Cats are America’s most popular house pets, but if you’ve ever wanted one that lives alongside you and doesn’t demand your affection, we have a program you might be interested in.
Oakland Animal Services is the city’s only open-admission shelter. We are the safety net for any animal — whether lost, abandoned, neglected, injured, or unwanted. Dogs, cats, rabbits, and other pets with nowhere else to go are welcomed, regardless of age, behavior, or breed.
Among the thousands of animals we see each year are a small number feral cats. While genetically identical to a housecat, they have never been socialized to people or tamed while kittens, and so, like wildlife, are afraid of humans.
The cats are sterilized and typically returned to where they came from. But sometimes they can’t be returned, either because it’s unsafe for them, or they are unwanted, or it’s a sensitive wildlife habitat. To find these cats a new home, OAS started our Cats on Patrol program in 2016 (bit.ly/catsonpatrol) .
Also known as mousers, barn cats, or garden cats, these feral cats are nature’s best pest control: 70 percent of our garden cat adopters report a large reduction or complete elimination of rodents from their property — rats as well as mice. In every case where these cats have been adopted successfully, some improvement has been seen.
One happy adopter, Emily S., has four cats on her 50-acre working farm near Sacramento. After their first year, her cats Xena, Hobbes, Garfield, and Taco are thriving, and Emily has noticed a big reduction in her pest problem. “I live on a farm, so my rodent problem is extreme. Xena and Hobbes are quite friendly now and will happily get petted by me during morning feeding. Hobbes goes everywhere, and I find him in some really crazy high up places. Garfield has a favorite spot in the barn and is usually hanging out there during the day. Taco hides the most of the four cats, but I still spot him every week, so I know he’s definitely still here, too. The working cats have been an excellent addition to our farm.”
Nearly 200 cats have been placed through the program since its inception in October 2016 and Cats on Patrol has become a key part of the shelter’s lifesaving efforts, helping to boost OAS’s live release rate for cats to 90 percent in 2018.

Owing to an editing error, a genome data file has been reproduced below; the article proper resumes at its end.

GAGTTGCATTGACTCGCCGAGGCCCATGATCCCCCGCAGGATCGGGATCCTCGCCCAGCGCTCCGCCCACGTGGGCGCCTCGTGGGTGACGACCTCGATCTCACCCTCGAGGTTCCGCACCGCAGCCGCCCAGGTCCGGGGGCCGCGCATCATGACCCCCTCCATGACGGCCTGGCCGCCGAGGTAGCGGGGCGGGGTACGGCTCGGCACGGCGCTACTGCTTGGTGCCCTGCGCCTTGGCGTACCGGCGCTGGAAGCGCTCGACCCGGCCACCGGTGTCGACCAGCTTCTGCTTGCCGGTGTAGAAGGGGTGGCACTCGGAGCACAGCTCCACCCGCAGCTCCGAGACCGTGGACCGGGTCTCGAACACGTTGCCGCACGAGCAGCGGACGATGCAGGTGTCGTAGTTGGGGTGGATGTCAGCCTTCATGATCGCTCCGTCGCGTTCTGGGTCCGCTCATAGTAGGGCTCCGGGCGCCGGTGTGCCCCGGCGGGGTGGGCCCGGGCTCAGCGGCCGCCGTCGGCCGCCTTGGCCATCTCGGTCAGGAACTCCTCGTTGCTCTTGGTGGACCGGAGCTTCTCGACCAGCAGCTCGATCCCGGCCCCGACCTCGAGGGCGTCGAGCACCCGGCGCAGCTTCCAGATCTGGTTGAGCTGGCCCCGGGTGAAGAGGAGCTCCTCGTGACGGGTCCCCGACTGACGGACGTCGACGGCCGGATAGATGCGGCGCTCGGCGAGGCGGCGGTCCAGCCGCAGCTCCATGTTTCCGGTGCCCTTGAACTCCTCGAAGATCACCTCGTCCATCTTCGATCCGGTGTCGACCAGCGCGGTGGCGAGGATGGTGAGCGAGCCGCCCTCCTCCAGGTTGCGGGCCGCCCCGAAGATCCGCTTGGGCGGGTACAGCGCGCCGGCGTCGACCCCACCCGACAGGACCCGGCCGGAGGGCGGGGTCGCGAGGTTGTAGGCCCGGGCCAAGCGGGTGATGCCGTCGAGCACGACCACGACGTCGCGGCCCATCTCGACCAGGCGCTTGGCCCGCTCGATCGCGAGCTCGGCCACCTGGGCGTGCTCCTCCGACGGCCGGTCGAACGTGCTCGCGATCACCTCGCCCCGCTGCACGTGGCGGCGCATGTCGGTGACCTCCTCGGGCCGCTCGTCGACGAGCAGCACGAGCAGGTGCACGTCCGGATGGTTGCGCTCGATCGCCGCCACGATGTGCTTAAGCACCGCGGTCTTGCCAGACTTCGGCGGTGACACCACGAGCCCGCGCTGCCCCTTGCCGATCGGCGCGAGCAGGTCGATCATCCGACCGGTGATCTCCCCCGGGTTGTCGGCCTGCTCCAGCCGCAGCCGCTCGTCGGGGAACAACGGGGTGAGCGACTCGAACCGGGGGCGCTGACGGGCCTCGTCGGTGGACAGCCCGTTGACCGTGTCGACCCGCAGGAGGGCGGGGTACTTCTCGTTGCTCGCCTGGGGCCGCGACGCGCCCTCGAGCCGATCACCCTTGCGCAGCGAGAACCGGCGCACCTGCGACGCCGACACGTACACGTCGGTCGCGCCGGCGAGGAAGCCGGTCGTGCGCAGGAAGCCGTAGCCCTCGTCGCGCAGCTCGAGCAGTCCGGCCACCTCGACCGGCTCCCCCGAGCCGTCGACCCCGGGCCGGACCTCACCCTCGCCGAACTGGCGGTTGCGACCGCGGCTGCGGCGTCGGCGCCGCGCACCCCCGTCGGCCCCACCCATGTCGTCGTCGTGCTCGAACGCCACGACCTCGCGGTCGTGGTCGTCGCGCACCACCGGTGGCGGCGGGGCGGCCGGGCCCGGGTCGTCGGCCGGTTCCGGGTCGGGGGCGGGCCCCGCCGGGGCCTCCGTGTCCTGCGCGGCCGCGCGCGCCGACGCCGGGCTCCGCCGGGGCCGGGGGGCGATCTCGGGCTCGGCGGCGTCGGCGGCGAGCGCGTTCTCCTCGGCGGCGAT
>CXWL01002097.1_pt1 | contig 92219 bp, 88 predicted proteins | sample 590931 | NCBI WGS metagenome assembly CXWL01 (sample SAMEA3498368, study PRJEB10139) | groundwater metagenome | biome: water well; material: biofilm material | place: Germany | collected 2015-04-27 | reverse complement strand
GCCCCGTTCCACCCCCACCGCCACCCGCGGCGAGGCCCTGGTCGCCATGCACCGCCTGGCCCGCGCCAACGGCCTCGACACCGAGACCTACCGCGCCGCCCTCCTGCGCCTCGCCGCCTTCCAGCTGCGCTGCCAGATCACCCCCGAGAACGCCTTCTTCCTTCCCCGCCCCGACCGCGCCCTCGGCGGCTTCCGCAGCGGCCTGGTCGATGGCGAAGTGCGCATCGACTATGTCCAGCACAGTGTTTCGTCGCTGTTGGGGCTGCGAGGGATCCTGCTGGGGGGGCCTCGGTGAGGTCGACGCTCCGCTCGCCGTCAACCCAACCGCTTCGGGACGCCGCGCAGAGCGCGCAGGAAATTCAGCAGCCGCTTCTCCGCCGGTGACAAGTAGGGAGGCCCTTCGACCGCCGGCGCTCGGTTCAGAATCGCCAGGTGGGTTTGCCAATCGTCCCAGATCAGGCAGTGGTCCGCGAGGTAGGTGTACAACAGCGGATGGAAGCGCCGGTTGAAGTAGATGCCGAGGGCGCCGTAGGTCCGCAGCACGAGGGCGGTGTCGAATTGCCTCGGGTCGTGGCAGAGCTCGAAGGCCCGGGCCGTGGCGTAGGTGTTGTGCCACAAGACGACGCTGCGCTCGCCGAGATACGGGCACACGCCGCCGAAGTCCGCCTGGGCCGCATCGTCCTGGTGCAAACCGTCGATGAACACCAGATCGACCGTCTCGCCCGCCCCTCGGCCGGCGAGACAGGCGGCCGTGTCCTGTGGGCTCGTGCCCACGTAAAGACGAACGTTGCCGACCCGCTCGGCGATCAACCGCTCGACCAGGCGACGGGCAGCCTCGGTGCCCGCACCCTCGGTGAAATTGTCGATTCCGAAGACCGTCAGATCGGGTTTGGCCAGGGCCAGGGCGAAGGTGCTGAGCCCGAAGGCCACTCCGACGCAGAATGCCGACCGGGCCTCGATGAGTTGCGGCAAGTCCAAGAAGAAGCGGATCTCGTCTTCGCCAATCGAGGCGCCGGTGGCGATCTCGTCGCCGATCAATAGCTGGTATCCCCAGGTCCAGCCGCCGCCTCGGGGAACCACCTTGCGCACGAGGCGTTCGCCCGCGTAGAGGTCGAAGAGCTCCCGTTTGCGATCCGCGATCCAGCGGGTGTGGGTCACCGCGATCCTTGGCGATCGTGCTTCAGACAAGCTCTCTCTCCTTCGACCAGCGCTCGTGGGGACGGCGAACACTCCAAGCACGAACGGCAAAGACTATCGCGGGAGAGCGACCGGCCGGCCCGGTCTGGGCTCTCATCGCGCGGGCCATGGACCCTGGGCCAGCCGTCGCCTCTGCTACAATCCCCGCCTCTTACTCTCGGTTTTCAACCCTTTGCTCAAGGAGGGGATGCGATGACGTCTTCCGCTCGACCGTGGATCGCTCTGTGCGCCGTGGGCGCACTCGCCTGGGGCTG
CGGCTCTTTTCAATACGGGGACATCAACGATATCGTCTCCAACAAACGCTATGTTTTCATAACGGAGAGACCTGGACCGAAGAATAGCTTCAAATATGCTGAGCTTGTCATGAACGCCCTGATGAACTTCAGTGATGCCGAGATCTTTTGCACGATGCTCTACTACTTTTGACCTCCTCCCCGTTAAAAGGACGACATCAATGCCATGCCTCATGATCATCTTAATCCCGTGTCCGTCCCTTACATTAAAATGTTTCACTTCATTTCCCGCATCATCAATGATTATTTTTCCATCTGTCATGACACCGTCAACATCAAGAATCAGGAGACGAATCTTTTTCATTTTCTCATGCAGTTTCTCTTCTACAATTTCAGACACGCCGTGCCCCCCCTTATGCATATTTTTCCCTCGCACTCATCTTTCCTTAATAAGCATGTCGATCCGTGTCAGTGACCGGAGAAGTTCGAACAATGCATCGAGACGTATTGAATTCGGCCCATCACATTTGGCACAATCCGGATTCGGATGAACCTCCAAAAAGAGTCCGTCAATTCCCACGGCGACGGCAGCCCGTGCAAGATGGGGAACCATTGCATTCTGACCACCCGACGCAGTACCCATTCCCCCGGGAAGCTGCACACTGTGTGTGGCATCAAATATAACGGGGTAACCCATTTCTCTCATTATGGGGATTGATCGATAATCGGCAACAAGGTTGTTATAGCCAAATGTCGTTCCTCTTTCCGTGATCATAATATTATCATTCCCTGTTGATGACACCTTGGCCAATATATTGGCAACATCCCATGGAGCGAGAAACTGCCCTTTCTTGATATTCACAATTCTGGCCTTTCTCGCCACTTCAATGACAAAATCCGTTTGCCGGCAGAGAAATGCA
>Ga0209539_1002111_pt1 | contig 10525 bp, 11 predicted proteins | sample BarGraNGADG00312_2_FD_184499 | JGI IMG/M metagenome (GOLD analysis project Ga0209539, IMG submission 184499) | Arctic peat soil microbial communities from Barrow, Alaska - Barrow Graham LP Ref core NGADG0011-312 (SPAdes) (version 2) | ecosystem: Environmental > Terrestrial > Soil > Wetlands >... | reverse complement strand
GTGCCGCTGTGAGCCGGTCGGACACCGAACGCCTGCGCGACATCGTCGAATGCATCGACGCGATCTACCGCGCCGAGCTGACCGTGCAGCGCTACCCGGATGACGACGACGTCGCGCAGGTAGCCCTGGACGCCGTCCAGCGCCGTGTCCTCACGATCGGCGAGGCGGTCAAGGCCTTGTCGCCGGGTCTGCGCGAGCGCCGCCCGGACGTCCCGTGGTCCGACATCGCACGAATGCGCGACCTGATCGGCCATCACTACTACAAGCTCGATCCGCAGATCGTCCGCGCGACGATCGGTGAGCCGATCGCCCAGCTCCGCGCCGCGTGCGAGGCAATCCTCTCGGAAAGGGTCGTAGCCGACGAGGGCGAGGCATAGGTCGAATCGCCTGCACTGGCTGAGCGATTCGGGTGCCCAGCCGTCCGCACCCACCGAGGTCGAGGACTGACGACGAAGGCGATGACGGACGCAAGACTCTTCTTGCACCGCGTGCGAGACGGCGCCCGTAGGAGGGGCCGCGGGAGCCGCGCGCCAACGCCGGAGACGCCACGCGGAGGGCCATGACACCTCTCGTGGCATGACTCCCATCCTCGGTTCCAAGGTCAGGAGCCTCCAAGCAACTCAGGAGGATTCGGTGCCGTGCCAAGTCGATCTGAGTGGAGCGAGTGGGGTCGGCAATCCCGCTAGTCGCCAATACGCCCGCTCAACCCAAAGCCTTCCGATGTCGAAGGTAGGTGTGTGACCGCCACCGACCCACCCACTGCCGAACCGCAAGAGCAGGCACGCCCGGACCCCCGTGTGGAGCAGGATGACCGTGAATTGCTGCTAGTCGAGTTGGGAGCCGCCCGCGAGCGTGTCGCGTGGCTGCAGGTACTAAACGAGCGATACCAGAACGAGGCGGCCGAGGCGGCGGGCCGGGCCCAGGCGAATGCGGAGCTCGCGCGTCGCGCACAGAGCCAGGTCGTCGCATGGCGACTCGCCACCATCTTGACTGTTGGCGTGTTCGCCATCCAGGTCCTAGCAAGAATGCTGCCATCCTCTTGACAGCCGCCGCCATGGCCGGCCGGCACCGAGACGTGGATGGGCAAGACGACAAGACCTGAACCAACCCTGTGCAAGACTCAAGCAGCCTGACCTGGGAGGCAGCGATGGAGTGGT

OAS places cats throughout Northern California, so if your backyard chickens or fruit trees are inviting unwanted pests, a Patrol Cat could be just what you need — especially if you wish to avoid the use of poison. Working cats are very adaptable and do well in farms, stables, urban gardens, warehouses, wineries, breweries, and similar places.
If you wish to adopt a garden cat, the adoption process is pretty simple — as is caring for the cats themselves. First you apply (no more than 10 minutes). Then your application is reviewed and you get an appointment to pick up the cats from the shelter. The cats need to be confined for a four-week acclimation period, and then they get to work. You just provide food, water and shelter.
Like any pet adopted from OAS, Patrol Cats are spayed or neutered, vaccinated, microchipped, and checked by the shelter veterinarian. For more information or to apply to adopt working cats, visit bit.ly/catsonpatrol.
Andrew Dorman is an IAABC accredited Shelter Behavior Affiliate, volunteers at Oakland Animal Services running the feral cat programs, and serves on the board of directors for the nonprofit Friends of Oakland Animal Services. He is employed at Cat Town, a local cat rescue organization, and at Revamp Engineering where he consults for the renewable energy industry.
Are you a San Francisco Bay area cat behaviorist, cat consultant, or cat expert who would like to contribute to this column, Kitty Corner? Send email to Editor@BayWoof.com.
Main article photo by: Photo courtesy OAS Cats on Patrol / Emily S.